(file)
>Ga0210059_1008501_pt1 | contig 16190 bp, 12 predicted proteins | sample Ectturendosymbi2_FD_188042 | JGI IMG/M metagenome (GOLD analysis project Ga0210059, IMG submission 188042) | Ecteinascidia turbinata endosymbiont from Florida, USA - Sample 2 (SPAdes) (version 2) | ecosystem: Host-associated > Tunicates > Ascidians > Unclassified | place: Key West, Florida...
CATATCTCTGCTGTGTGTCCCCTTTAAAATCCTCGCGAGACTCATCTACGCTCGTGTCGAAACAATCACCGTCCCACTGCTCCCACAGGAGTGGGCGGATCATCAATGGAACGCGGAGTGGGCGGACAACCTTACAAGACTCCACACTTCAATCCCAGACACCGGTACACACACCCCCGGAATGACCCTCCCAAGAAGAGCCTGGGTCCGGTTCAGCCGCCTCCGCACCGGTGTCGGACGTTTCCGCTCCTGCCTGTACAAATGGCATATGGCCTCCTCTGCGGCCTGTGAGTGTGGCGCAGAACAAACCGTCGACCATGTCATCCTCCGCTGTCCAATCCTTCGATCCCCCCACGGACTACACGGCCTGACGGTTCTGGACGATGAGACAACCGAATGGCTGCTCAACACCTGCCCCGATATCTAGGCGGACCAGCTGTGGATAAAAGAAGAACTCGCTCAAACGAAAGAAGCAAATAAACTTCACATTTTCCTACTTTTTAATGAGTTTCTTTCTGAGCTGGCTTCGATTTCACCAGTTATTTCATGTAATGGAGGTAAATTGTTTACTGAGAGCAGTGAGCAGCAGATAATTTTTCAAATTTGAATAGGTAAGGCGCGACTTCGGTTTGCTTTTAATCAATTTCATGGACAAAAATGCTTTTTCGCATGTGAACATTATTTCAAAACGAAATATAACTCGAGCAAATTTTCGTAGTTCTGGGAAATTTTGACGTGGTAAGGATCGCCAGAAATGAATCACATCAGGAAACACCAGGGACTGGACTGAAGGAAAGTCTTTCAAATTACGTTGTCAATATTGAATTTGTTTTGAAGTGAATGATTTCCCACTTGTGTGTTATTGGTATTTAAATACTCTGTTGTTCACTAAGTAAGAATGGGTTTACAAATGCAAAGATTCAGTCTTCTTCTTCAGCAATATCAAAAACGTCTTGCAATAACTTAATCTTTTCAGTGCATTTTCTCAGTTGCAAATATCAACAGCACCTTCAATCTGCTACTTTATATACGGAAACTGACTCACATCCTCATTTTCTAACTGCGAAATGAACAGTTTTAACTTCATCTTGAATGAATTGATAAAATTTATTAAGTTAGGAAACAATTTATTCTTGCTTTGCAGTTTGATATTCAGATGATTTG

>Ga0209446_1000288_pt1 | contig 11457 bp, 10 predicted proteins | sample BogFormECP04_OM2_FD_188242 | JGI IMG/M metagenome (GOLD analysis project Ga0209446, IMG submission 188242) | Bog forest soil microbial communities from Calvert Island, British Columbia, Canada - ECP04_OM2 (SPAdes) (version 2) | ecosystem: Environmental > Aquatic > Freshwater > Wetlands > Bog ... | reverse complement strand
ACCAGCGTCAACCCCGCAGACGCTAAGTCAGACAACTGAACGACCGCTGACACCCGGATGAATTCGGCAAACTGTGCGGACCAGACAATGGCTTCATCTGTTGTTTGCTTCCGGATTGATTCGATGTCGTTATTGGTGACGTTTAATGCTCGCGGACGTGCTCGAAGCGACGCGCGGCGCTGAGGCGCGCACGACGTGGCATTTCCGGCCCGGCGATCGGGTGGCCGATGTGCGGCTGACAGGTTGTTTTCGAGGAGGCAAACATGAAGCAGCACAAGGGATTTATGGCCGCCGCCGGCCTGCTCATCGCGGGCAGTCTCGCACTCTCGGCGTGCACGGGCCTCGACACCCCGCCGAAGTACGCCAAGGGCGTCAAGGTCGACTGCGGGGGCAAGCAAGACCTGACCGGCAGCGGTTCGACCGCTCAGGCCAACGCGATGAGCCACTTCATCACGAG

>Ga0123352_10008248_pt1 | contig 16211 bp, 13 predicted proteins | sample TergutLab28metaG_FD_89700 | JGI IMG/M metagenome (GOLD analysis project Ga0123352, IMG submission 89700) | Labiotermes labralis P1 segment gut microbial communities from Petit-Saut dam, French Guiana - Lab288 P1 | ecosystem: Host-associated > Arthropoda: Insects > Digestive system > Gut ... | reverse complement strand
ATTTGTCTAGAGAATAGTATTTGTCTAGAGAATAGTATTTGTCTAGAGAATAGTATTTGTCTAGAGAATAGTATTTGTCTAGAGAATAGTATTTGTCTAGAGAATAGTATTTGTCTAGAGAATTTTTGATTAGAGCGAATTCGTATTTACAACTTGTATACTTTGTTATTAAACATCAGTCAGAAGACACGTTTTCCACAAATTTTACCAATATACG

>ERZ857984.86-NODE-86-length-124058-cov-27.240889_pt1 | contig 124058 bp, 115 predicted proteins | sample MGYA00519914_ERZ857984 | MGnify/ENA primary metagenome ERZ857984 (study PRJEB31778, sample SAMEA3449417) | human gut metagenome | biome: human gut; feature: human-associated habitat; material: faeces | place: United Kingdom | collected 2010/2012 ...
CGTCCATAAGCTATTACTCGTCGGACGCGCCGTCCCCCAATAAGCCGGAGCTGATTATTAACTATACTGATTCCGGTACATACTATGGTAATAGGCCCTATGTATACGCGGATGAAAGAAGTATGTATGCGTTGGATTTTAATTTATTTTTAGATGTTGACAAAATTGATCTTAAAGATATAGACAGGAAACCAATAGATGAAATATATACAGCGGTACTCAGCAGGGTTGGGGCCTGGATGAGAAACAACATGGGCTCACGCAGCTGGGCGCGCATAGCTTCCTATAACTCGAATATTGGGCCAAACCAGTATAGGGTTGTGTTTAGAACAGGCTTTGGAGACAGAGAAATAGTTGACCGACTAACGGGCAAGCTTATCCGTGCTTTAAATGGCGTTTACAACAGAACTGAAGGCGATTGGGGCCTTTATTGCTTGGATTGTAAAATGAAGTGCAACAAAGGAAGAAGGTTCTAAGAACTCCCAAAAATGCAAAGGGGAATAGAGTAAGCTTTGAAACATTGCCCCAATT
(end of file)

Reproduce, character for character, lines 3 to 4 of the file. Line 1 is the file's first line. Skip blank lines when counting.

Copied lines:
>Ga0209446_1000288_pt1 | contig 11457 bp, 10 predicted proteins | sample BogFormECP04_OM2_FD_188242 | JGI IMG/M metagenome (GOLD analysis project Ga0209446, IMG submission 188242) | Bog forest soil microbial communities from Calvert Island, British Columbia, Canada - ECP04_OM2 (SPAdes) (version 2) | ecosystem: Environmental > Aquatic > Freshwater > Wetlands > Bog ... | reverse complement strand
ACCAGCGTCAACCCCGCAGACGCTAAGTCAGACAACTGAACGACCGCTGACACCCGGATGAATTCGGCAAACTGTGCGGACCAGACAATGGCTTCATCTGTTGTTTGCTTCCGGATTGATTCGATGTCGTTATTGGTGACGTTTAATGCTCGCGGACGTGCTCGAAGCGACGCGCGGCGCTGAGGCGCGCACGACGTGGCATTTCCGGCCCGGCGATCGGGTGGCCGATGTGCGGCTGACAGGTTGTTTTCGAGGAGGCAAACATGAAGCAGCACAAGGGATTTATGGCCGCCGCCGGCCTGCTCATCGCGGGCAGTCTCGCACTCTCGGCGTGCACGGGCCTCGACACCCCGCCGAAGTACGCCAAGGGCGTCAAGGTCGACTGCGGGGGCAAGCAAGACCTGACCGGCAGCGGTTCGACCGCTCAGGCCAACGCGATGAGCCACTTCATCACGAG